The Real Secret to VR Storytelling
Screen Training Ireland, in association with the Audi Dublin International Film Festival, has just hosted a weekend exploring immersive content creation. The event was designed to bridge the gap between creativity and technology; to explore how the “traditional’ craft of storytelling can enhance new immersive technologies and the content that drives them. In designing the event, we had a vision that multidisciplinary teams would connect with each other and spark ideas; that the “arty” and “techie” tribes would come together and explore new and innovative storytelling paradigms. But our core premise was fundamentally flawed; it reinforced a false dichotomy between creativity and technology. Over the course of two fascinating and inspiring days, the persistently reinforced message was that creativity and storytelling are inseparable from technology; technology is simply the storyteller’s tool, whether that storyteller be a writer, director, designer or programmer.
Day one, in the creative surroundings of the RHA Gallery, was opened by Michel Reilhac, a thought leader for hybrid storytelling forms. Michel’s compelling keynote set the tone for the weekend, as well as providing a call to arms for the creative community to take ownership of VR as a medium.
The various panels over the course of the day, covering topics from the market for VR, to how different creatives such as composers and production designers are working in VR, also reinforced the notion that immersive technology is a platform in search of great stories.
The afternoon presentation by VR pioneer Stefan Grambart was not only a whistlestop tour of creative content from painting to VR, but a frank and convincing exhortation: “The real secret to VR storytelling? Tell a good story.” Stefan’s presentation encapsulated the notion that technology is simply one type of enabler for storytelling, interaction and creativity that takes many digital and physical forms, from VR to theatre to Live Action Role Playing.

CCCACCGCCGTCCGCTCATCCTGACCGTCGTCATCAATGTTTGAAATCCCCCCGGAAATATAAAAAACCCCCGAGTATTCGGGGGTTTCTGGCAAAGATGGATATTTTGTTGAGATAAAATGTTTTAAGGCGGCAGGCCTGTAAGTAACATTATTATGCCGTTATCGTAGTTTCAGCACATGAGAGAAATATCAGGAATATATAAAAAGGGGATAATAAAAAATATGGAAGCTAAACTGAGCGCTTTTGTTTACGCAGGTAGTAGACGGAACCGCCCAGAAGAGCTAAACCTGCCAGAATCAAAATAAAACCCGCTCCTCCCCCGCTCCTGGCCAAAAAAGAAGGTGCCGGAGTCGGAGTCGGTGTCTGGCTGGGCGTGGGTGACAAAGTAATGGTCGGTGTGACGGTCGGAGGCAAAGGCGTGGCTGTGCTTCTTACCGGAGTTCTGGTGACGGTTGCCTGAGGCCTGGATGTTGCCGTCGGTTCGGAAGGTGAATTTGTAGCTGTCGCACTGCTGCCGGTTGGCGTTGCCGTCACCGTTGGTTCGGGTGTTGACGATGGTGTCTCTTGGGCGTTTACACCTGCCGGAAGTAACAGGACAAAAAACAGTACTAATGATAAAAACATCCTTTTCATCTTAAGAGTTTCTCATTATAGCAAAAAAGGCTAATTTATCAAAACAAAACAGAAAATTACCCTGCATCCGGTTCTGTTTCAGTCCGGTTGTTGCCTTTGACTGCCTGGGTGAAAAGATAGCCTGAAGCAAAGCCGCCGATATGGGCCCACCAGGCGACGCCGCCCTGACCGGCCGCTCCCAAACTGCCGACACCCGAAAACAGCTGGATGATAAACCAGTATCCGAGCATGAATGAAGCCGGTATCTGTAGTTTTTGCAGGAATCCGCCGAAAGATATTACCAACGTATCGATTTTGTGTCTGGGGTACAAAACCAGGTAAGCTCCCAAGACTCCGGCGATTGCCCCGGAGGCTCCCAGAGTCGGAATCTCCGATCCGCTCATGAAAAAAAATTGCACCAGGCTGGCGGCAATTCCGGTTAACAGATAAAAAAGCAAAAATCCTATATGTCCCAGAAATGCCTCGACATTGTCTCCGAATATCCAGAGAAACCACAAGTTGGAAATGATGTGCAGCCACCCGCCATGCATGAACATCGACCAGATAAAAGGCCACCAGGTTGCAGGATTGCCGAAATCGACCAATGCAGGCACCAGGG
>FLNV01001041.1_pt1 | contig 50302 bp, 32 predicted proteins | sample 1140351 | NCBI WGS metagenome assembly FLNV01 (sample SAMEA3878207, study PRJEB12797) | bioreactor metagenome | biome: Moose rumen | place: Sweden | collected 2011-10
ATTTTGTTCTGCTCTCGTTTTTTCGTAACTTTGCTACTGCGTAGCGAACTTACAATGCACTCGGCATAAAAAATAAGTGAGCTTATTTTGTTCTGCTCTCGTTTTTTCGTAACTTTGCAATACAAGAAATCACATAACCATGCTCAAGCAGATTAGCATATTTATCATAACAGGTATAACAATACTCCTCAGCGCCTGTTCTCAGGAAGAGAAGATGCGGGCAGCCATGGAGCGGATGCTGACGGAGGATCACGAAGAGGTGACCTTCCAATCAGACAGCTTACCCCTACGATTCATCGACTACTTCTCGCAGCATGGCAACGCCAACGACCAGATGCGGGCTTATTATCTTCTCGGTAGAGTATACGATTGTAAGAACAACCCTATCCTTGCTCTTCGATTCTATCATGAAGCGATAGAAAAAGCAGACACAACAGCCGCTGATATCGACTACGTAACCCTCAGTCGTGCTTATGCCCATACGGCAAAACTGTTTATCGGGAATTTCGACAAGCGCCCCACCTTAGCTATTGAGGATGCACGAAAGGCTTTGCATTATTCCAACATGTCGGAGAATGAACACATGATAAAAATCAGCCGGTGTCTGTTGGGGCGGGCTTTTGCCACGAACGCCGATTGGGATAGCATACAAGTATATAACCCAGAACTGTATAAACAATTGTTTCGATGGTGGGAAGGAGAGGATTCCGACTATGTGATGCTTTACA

Day two of the programme, hosted by IMRO, invited participant teams to take part in a VR Story Hackathon, with a prize of €30,000 development and production funding from Audi Ireland and Screen Training Ireland on offer. Guided by Stefan Grambart, Tanya Laird and Camille Donegan, the teams brainstormed ideas for a short VR piece. We asked participants to consider the hackathon in terms of creative development as opposed to technological problem solving. There was that false dichotomy again: hackathons, by their nature, are creative, regardless of the type of problem or idea they seek to address. The event was akin to a VR writers room, where teams developed a story, but considered the ways in which the story would be consumed by the user. Remember that secret to VR storytelling? The winning team - Niamh Herrity, Aoife Doyle and Denis Ryan of Pink Kong Animation Studio - nailed it. Writer Denis Ryan asked the audience to close their eyes while he told a story. The story was simple, but visually evocative and absorbing for its mood and nuance. The winning pitch reminded us that storytelling IS immersive and always has been. The specific craft of a good story is, by its nature, immersive.
Debate around VR spends an inordinate amount of time talking about how technical processes can make our stories more immersive, but immersion is mostly achieved by great storytelling. It's not just technology, or for that matter, immersive technology, that is dependent on compelling storytelling. It is fundamental to a range of areas from marketing and business strategy, to education and parenting. As digital production techniques and delivery platforms enable ever more elaborate interaction, immersion will most effectively be achieved through simple, engaging storytelling.
These ideas aren't new; the interrelationship between creativity and technology is and always has been fundamental to innovation. It's why the Creative Ireland programme places a emphasis on technology as central to the enhancement of Ireland's creative society and reputation. The VR/AR and Immersive Content landscape epitomises the transformation of STEM to STEAM, and that "A" is critical to the wider adoption of these platforms.
Forget about headsets, haptics, AI, stitching, 360 cameras and controllers, at least to begin with. Just tell a good story.
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